We continued to invest in our business with two new Food stores opening in the year and our Investment Property development at Long Wyre Street, Colchester was completed. We also continued to invest in technology, self-checkouts, point of sale system, new handheld terminals and business intelligence.£1 million
generated in proceeds from the sale of our Subway operations and funeral branches
Global unrest is contributing to rising costs, especially commodity prices and energy costs. Inflation is rising and interest rates, at the time of writing, are at their highest level since March 2020. These factors are all contributing to an increase in the costs of doing business.
The year 2021/22 was a challenging one, but we expect 2022/23 to be even more challenging given the economic headwinds. The cost of implementing the changes to Food stores for High in Fat Salt and Sugar (HFSS) legislation could impact profits, and the regulation of pre-paid funeral plans also comes into force during 2022. We will review if any changes need to be made to mitigate the increase in costs of doing business.
The reduction in trading profits combined with the challenges ahead in 2022/23 is why we have reduced the level of Members' dividend, but we retain a strong balance sheet with Members' funds growing by £35.4m to £234.9m.
However with all that said, we have the funds and resources to continue to invest to grow the business, and we will continue to work hard to improve the daily lives of our members, communities, customers and colleagues. The success of our co-op is based on this foundation, and we'll continue to support our communities through these changing times.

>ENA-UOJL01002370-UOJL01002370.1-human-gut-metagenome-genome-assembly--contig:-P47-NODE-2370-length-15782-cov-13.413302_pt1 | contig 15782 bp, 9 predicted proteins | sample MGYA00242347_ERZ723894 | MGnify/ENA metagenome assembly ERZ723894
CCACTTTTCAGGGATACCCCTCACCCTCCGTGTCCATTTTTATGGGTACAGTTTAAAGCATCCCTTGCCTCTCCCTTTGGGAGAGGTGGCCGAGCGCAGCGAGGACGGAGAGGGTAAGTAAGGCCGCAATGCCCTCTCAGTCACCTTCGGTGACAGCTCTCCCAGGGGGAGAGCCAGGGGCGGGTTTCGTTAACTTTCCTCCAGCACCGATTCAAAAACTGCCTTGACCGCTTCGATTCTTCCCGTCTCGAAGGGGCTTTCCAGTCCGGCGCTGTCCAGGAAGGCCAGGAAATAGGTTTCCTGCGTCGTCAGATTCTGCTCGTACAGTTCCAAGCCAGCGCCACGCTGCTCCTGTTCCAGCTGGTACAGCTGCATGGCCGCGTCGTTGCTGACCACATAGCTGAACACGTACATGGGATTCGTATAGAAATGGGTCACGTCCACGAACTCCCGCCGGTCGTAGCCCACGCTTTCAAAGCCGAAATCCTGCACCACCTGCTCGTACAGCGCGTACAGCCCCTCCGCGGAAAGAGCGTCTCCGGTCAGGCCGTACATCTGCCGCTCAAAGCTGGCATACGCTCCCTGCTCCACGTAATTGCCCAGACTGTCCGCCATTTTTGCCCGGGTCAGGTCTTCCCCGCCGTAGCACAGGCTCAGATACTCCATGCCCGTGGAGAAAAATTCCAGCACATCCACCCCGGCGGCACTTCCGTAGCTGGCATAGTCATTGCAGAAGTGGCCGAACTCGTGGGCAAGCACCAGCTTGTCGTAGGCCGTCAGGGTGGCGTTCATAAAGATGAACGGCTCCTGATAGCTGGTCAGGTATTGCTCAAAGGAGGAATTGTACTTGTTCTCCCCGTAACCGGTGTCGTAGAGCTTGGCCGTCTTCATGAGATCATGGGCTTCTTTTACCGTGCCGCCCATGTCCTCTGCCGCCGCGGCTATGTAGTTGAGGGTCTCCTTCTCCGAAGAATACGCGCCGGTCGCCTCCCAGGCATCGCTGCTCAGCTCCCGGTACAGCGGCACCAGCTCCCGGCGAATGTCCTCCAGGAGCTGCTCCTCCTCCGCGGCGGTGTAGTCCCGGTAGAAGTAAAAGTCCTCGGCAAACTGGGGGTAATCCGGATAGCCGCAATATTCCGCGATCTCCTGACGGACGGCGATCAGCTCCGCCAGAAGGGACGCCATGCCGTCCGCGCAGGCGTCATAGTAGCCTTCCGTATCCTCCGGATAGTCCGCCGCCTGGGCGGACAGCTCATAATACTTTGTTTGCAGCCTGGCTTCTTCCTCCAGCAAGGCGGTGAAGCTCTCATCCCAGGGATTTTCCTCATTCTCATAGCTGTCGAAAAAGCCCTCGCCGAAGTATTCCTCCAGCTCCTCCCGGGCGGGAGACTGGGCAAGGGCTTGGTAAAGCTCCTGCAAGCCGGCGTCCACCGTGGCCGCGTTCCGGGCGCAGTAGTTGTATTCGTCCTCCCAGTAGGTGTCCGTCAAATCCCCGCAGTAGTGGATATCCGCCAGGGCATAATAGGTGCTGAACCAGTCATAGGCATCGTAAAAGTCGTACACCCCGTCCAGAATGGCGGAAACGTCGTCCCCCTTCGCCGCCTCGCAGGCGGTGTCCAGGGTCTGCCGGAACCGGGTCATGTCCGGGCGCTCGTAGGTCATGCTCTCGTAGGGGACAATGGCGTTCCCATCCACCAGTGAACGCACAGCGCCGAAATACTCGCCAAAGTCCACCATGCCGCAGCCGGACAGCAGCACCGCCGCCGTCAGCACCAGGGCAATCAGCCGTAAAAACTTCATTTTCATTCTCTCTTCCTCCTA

Investment in business intelligence
This year marked a significant milestone in our journey to utilise data more efficiently within the business, as the work on our new bespoke data warehouse work was completed. Our investment in business intelligence started more than three years ago to help us improve the way we handle data so it can play a fundamental role in driving future business success.
Our core business systems are now linked to our data warehouse and we're ready to maximise the intelligence from this. This will help us better understand what our members and customers need, so we can improve our customer offering and become a more resilient and stronger business as a result.
To help the business tap into the enormous potential from this new resource and instil a data-driven culture, we've delivered extensive internal training including masterclasses for our senior team and Data Analyst apprenticeship programmes.
The project will continue to develop and this year we're looking to create new tools for our teams to use so they can better access, understand and use the data. Our analytic capabilities will continue to grow and will potentially unlock hidden opportunities thanks to data science.
In October we launched a brand-new advertising campaign for our Funeral services. Entitled 'It Means Everything', the campaign was centred on Benny – a family teddy bear who was passed from father to daughter at birth – and followed the family through the years until the father's funeral, when the family was supported by our Funeral team.
Our 'It Means Everything' campaign has been running throughout the winter and reached millions of people across the region. From radio and social media advertising to the heart of our campaign, a compelling 40-second TV advert, we were pleased to proudly showcase our caring and professional Funeral services team to new audiences.
For more information about our Funeral services, visit
A trio of new store openings
This year we were pleased to open the doors of three new stores across Suffolk, Essex and Norfolk. In January we moved into the former Potters Filling Station on Station Road in Framlingham, complementing our existing supermarket in the town and offering on-the-go produce.
The year was then nicely concluded with two further openings in December, including the highly anticipated new supermarket in Chesterwell Plaza. This exciting new build in North Colchester will serve the newly established community after nearly a year in the making and includes a Barista Bar as well as all our usual supermarket essentials.